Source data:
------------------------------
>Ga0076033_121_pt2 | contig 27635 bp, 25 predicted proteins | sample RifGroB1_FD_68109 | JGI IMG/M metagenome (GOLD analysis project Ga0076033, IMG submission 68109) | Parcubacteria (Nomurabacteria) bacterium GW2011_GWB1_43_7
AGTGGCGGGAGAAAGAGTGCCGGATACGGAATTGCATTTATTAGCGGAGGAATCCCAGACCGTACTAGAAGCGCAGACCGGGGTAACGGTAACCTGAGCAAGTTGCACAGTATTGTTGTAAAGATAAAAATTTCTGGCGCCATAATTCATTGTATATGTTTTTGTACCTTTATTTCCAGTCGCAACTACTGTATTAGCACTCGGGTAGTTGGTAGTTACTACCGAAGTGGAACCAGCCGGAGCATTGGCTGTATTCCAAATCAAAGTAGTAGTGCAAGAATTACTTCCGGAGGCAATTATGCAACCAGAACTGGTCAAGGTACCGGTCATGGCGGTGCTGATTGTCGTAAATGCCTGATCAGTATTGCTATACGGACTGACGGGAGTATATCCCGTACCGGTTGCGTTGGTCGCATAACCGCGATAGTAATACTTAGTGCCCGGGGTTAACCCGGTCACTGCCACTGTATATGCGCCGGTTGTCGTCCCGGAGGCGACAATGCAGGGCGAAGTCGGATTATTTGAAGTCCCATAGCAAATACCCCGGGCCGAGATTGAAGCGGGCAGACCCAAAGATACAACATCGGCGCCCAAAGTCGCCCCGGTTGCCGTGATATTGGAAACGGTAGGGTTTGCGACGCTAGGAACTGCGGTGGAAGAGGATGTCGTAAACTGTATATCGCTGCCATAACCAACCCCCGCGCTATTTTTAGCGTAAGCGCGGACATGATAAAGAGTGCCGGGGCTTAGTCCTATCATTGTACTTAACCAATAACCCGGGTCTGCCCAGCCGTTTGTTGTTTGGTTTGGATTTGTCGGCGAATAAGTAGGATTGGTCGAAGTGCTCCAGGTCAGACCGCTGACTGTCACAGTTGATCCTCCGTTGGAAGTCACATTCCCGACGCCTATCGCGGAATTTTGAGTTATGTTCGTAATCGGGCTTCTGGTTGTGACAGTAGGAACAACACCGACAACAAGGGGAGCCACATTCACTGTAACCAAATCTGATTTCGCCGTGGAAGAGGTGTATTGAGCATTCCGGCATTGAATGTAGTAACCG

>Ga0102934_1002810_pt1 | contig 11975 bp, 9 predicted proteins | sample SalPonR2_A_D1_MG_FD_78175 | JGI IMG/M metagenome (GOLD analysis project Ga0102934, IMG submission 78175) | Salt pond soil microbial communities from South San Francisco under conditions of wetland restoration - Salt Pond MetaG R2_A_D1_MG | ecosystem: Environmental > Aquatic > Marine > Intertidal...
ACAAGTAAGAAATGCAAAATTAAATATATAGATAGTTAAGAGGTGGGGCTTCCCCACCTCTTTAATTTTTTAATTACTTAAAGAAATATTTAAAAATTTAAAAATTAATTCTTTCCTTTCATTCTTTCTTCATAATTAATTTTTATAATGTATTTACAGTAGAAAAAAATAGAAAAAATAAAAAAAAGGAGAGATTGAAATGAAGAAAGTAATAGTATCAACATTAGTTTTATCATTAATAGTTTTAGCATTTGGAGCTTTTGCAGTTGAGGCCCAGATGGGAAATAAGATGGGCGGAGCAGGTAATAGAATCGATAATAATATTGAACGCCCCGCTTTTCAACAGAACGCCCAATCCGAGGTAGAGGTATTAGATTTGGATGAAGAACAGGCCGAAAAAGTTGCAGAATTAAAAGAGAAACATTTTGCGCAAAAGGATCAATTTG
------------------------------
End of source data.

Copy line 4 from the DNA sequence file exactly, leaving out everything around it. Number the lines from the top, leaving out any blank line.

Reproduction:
ACAAGTAAGAAATGCAAAATTAAATATATAGATAGTTAAGAGGTGGGGCTTCCCCACCTCTTTAATTTTTTAATTACTTAAAGAAATATTTAAAAATTTAAAAATTAATTCTTTCCTTTCATTCTTTCTTCATAATTAATTTTTATAATGTATTTACAGTAGAAAAAAATAGAAAAAATAAAAAAAAGGAGAGATTGAAATGAAGAAAGTAATAGTATCAACATTAGTTTTATCATTAATAGTTTTAGCATTTGGAGCTTTTGCAGTTGAGGCCCAGATGGGAAATAAGATGGGCGGAGCAGGTAATAGAATCGATAATAATATTGAACGCCCCGCTTTTCAACAGAACGCCCAATCCGAGGTAGAGGTATTAGATTTGGATGAAGAACAGGCCGAAAAAGTTGCAGAATTAAAAGAGAAACATTTTGCGCAAAAGGATCAATTTG